I can confirm that recalculating normals will work in smoothing things out, if it’s about altering vertices - the terrain in my project looks much smoother when done via “manual” vertex altering and recomputing normals (as opposed to, say, a displacement map with a higher level of detail).
I guess the main question here is whether this is a case of adjusting the normals, or having more segments in the rounded parts of the shapes, since smoothing is an effect in the latter case too (something quite visible in the case of spheres).
Too bad Three.js’ atrocious level of backward compatibility with previous versions and ways of doing things prevents easy testing of a similar code, otherwise we’d already have an answer to that…
Sadly it didn’t worked, nothing of the previously advised solutions worked on the font.
I’m starting to think it’s just because of how the font is generated and can’t be bypassed other than creating the font properly in blender and exporting/loading.
I just can’t believe that nothing worked, since it does for me (finally figured out how to use the font loader, I was mistakenly copying the wrong font loader file before and then wondered why the importing didn’t work), by increasing the number of curve segments as advised - here, I set them to 36 and also set the bevel segments to 20 to be consistent, and now the “d” shape is smooth like baby skin:
Sorry about the environment, that’s just my globe project in the background. Obviously, when increasing the number of segments of any shape, the CPU usage will rise accordingly - that’s just the price of having nice things in the scene.
Ah yes this works obviously, but as I said in the first message “other than massively subdividing?”, I’m trying to keep things lightweight, so disliked to add more polygons.
I was looking for a solution like in blender “shade smooth”, that works on something even low poly
Ahh, ok, read that but somehow missed it - my bad. Hmm… maybe some blurring can do the job then? Apart from iterating through and adjusting the position attribute followed by recomputing normals for the whole geometry, that is…
P.S. Altering the position attribute for a sphere is done like this (don’t know for the text though, it probably depends on its specific segments):
var posidx, posval = new THREE.Vector3(), dirval = new THREE.Vector3(), disval;
for (var j = 0; j < geometry.parameters.heightSegments + 1; j++)
for (var i = 0; i < geometry.parameters.widthSegments + 1; i++)
// ideally you'd only alter the positions in curved segments here
posidx = (geometry.parameters.widthSegments + 1) * j + i;
// the distance by which you alter vertices will depend here
disval = 0;
geometry.attributes.position.setXYZ(posidx, posval.x, posval.y, posval.z);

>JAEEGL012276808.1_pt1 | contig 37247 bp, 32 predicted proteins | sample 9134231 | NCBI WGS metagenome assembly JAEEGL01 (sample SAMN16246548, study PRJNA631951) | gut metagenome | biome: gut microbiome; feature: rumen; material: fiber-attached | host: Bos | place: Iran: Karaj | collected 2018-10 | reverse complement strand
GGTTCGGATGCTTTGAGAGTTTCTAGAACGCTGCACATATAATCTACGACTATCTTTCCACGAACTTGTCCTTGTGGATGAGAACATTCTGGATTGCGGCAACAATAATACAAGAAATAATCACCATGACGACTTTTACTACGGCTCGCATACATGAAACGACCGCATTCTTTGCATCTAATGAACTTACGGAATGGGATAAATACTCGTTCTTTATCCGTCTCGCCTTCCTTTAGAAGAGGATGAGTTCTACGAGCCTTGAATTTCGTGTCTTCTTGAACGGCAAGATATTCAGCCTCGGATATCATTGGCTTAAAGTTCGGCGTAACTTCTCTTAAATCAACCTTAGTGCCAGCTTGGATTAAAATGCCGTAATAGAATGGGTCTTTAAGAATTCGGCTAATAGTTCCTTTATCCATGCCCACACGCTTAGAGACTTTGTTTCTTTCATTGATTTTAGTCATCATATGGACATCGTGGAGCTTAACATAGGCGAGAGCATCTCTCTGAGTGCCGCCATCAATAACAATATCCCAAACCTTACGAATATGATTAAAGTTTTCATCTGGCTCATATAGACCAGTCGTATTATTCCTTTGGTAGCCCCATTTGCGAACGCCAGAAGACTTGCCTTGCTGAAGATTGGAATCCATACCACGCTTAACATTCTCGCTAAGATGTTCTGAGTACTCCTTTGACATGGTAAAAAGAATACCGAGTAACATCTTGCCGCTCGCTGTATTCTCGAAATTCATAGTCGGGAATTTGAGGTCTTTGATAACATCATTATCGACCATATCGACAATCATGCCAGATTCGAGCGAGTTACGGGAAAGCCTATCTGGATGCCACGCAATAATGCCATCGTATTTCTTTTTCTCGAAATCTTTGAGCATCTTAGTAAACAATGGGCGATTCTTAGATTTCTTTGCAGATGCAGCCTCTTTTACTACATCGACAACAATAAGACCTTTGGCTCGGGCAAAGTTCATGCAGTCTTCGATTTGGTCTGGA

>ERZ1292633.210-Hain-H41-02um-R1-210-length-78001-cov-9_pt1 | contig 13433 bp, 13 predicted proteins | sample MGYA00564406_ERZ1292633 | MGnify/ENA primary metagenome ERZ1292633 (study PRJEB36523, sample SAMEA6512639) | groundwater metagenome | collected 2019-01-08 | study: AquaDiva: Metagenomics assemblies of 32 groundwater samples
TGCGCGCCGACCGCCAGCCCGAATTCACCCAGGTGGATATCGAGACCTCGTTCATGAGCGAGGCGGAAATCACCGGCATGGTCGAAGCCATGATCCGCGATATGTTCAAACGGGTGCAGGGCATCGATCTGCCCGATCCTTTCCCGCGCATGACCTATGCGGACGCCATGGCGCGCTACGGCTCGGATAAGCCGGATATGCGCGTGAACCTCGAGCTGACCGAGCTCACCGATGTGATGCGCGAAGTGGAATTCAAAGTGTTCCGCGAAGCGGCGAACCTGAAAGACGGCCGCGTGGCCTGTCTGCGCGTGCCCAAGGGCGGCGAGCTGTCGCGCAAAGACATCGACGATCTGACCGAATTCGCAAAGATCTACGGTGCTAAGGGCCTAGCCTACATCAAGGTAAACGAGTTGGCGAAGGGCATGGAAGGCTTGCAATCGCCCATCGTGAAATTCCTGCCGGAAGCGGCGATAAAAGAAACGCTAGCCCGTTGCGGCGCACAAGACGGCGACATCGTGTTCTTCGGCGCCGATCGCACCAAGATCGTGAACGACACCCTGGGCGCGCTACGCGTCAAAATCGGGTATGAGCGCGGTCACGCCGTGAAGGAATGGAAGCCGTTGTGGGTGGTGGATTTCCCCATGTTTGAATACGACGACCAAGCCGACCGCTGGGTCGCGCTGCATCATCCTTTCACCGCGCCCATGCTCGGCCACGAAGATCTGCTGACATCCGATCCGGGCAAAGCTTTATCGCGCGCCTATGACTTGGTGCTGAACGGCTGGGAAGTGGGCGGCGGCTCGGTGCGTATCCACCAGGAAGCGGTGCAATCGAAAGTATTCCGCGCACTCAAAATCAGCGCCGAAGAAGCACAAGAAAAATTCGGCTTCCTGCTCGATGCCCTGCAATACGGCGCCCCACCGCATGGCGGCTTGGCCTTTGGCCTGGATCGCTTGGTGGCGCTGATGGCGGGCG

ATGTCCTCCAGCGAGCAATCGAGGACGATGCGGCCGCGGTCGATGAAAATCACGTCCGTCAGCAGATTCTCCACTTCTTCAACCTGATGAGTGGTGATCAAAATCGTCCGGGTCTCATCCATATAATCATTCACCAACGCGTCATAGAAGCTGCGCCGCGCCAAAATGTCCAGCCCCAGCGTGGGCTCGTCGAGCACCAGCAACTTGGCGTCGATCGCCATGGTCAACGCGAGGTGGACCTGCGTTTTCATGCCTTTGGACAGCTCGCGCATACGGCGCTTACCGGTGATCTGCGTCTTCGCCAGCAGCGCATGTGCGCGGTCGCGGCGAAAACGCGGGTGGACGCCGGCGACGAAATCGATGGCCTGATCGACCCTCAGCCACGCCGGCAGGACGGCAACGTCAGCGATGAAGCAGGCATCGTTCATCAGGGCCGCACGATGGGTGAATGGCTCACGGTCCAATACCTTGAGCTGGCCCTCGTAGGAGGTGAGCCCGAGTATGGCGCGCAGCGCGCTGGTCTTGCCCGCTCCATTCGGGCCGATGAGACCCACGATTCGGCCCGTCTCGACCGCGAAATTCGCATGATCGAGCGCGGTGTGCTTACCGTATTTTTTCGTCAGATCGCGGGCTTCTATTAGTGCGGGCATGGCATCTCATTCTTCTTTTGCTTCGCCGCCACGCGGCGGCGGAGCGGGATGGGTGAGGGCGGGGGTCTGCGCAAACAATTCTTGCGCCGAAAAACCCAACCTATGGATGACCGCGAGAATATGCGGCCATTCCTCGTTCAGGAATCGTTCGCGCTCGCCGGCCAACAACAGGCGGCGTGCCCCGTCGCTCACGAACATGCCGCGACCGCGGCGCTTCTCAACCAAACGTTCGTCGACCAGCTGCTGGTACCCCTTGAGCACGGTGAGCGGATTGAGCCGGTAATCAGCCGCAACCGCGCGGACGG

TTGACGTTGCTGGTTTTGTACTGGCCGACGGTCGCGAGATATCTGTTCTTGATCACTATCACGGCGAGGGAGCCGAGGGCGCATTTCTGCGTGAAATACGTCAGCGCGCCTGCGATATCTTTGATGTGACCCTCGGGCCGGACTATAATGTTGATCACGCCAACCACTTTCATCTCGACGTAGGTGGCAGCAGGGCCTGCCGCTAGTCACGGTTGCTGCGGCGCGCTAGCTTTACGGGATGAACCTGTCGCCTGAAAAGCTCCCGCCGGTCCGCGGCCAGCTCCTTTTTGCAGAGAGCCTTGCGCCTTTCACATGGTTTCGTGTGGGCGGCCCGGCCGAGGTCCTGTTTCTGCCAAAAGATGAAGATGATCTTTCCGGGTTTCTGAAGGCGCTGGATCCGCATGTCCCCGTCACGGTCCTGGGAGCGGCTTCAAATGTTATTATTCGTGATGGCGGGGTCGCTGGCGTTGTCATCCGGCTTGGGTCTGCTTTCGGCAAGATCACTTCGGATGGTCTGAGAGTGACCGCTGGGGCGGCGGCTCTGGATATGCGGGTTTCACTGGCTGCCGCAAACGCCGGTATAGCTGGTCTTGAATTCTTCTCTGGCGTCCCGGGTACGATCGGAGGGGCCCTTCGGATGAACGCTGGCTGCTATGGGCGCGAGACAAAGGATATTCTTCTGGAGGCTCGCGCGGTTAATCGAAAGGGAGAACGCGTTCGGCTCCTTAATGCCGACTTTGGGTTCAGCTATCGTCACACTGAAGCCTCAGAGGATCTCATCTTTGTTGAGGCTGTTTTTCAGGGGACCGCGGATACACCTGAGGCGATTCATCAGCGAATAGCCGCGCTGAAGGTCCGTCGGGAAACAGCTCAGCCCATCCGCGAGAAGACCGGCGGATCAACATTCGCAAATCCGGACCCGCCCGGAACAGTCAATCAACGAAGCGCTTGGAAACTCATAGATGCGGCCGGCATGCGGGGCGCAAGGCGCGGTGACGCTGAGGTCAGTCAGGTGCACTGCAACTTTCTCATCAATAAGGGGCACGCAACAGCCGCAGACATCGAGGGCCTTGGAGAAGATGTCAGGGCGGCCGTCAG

geometry.attributes.position.needsUpdate = true;
If you can figure out a way to adjust vertices only for positions belonging to curved segments and in a way that follows some trigonometric function, something similar to this will probably do it. I’m not sure if simply adjusting vertices with a hardcoded value to trigger smoothing via recomputing normals will work, but you can try.
Thanks, yeah that worked, sadly as shown on the last picture, the vertice merging seems to have destroyed the geometry
I don’t understand how @Chaser_Code managed to have his nice result above with the text smoothed
I had a similar result as you did, after using @Chaser_Code’s code on your text and settings. Change the text to 'three.js' and its settings to the ones in the example here, and it will work (you’ll have to zoom out a bit though):
I guess the easiest solution would be to just keep the same settings as in the example from the Three.js manual I linked above, and then simply set the object’s scale appropriately, e.g. (disregard my custom font JSON path):
That way, there’s no need to guess what value is needed for the tolerance parameter (I tried in vain to figure that out, but it’s pointless in this case). I set the scale to 1 / 160 because of the ratio between font sizes, i.e. 80 / 0.5 = 160, but you can adjust it to suit your needs, considering that fonts don’t size up on a per pixel basis. Same for positioning.
P.S. The stextMesh name comes from “smooth text mesh”, in case anyone is curious.
For the record, if one looks closely, there are still some places where vertices are not properly joined / merged. If that’s the case, just lower the tolerance parameter in the mergeVertices() function from 1 to, say, 0.5 or similar, to “close the gaps” in the letters’ geometries.
While a great idea and having a nice effect - credit to @Chaser_Code for it - I would personally still choose “subdividing” geometry by increasing the number of segments. It’s heavier on the CPU but it’s “built in” and doesn’t need further adjustments.